Where was that?
That was in Spain. We had to go there to do an onsite assignment. I never had an international trip until then with my parents and that was the first ever time, I was setting my foot out of my country and I was all alone. So, these things really made me brave, strong and to face situations because there were innumerable experiences when I went into a different country, spoke to different people, how to get adjusted to different cultures. So, it made me more and more accommodative to things around me.
And so after Satyam (where I worked for close to five years) I moved on to a different company called i-Medex, which was more of a product based company.
But before I moved to my product based company, I think I would want to share this experience with my so-called sexist boss who is the main reason as to my another major transformation in my life because I still remember that he would just pass a general comment that Shruti a face like yours should be either in the teaching or should b e a receptionist, what are you doing in the coding industry?
But I mean it’s not surprising because we know that these attitudes do exist, and in fact Malini (with whom I had the podcast conversation in January) is in a role where she is looking at the gender aspect — of women in IT and how that can be made better in that specific company. And this is a space which requires, which has actually made some progress, but it still requires so much more of advancement in terms of attitudes, in terms of even accepting women in roles where it’s been traditionally men who have been calling the shots.
Exactly, I totally agree with this. It was because of that one comment that he had passed on to my life that I took it as a kind of challenge. I took it as a challenge to that extent that I made it as my my dream that as long as I am in the IT industry, I am definitely going to be into the hardcore technology jobs. Although I have seen many of my female colleagues and peers who started off their journey as hardcore techie jobs, IT engineers, but as and when they got married and had children, I have seen that either quit the jobs or they had moved into the managerial positions.
But I ensured that I did not do that, and slowly I was just getting into the Java coding roles and then going to the senior Java roles itself and then going to an architect’s level. And it so happened that in the last IT company, we were just the two females in a floor completely of about thirty men. So, this again also kind of geared me up for my current profession of funeral services which is again totally male dominated. Also I never had this fear that what am I doing in a room full of twenty men or what am I doing in a crematorium full of thirty, thirty-five men. So, each and every aspect I did in my IT had geared me up for this role.
So you were in this hardcore techie kind of job in this product based company, but obviously something wasn’t meeting your expectations. There was some trigger probably which led you to thinking about a life beyond IT. So, tell me a little bit about that, what led you towards entrepreneurship as an idea in general and specifically about funeral services?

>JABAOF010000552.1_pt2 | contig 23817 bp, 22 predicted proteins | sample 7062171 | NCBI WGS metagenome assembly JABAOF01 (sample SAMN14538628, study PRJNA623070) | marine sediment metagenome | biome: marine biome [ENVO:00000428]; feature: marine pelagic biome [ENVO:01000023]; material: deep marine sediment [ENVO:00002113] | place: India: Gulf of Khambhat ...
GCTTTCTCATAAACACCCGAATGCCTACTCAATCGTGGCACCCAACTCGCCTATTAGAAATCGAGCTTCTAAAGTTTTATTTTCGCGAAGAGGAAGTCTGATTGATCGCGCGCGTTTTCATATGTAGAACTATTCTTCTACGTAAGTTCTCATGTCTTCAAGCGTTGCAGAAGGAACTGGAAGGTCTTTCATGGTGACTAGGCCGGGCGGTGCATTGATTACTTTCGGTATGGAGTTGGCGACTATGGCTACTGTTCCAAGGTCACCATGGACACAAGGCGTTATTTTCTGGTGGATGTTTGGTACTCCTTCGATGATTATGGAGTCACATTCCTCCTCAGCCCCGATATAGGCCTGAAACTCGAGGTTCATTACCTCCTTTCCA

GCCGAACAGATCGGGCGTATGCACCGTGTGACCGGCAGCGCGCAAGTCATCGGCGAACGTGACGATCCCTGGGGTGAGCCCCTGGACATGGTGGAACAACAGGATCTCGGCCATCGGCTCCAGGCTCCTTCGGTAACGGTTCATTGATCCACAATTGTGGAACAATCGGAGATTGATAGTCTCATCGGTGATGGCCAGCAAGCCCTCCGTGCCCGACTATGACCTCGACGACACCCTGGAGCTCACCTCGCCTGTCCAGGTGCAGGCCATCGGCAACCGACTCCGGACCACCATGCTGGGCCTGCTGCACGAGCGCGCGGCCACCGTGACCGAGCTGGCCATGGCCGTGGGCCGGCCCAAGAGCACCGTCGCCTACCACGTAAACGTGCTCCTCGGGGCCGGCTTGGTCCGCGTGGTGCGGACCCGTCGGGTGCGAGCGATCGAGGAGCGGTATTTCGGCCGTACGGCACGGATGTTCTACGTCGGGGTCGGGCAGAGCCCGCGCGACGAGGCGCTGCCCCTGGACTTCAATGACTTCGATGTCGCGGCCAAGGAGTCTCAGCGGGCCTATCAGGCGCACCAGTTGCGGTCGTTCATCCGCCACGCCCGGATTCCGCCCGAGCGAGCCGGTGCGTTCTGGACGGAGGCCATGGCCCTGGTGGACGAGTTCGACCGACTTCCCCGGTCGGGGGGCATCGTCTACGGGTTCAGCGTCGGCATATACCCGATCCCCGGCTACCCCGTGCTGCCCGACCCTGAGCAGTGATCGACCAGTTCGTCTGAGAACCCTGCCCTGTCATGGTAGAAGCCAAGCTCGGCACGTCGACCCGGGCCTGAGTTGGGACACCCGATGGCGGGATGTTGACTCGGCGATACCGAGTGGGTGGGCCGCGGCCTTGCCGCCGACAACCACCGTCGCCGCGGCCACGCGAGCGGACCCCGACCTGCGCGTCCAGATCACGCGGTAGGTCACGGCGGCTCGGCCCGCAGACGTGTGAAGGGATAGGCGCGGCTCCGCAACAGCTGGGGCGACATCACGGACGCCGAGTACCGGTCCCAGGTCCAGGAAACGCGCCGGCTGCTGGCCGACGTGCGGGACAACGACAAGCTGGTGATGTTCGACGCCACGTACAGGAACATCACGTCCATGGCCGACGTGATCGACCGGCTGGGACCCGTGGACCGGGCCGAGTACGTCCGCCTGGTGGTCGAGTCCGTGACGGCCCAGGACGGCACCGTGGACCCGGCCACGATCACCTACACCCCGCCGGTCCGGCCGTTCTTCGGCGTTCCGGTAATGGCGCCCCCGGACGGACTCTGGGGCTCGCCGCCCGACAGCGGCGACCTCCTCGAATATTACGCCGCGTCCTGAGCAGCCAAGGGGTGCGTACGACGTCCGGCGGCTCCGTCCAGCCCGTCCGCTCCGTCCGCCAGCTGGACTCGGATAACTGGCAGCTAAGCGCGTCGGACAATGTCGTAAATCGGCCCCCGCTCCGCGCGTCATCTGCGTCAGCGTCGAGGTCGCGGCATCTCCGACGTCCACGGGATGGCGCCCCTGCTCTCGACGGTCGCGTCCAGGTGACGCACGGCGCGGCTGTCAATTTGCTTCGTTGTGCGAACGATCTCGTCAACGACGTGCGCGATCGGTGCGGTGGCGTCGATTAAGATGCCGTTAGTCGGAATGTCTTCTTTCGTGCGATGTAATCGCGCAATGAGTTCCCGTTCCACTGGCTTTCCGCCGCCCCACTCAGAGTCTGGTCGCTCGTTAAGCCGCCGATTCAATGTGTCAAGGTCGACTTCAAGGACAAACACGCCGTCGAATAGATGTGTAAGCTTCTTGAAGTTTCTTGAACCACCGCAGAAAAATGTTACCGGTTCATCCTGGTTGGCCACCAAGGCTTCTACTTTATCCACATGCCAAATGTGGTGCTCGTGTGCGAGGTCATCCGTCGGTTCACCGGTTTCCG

I always felt that I was born with a golden spoon and got whatever I had asked for or whatever I had desired for, either through my confidence or my grit and motivation. So, I just explained to you right now that I had four years of graduation and immediately started off my career and I had ten years of undisturbed career.
In between I had gotten married to the person of my choice, that was also a very long history and different story. It was about victory, I never wanted to fail. So that was also my winning aha moment, and then having a child when we had planned for — so things were like really going on very smoothly, very very smoothly. In fact, my boss was so kind to me that although I had moved to Calcutta along with my husband, he gave me a two-year ‘work from home’ job, so I was basking in glory at that point of time because I was a full-time mom with my just born baby. I am a very proud, I can really proudly say that I breastfed my child for close to two years only because of the job, the feasibility that my job gave me. And I was also doing this the same hardcore techie job that I was into. So, I was really loving my IT profession.
For me to do my job I need to get a kick in that job. I literally use this word kick because even initially also in the first part of conversation I said that impacting life and impacting people is what is right now giving me a kick. Similarly, in the IT profession also it is more about how a small coma or a semi colon the code can actually give rise to so many different things in the experience for the end user. So, I had a lot of energy and enthusiasm when it came to solving the production bugs, coding, ensuring that how a couple of lines of this logic is actually leading to something very beautiful in the people’s screen, is leading to a very great user experience.
So, all this was going on good when ultimately a call came from by boss saying, listen Shruti it’s enough, it’s two years now, either you need to come back to Hyderabad (because that was the last job was where I worked) or you need to call it quits, because we are no more able to support you.
So that was a very turning point moment for me in my life I would say. And you know by then I was already thinking that it’s been ten years, and I wanted to start off something on my own. Having said that, I strongly believe that there is no point in me taking my baby and going to Hyderabad for my job, because children when they are young, they definitely need both the parents. So I had to make that sacrifice, I had to quit my job and I was steered into doing something else.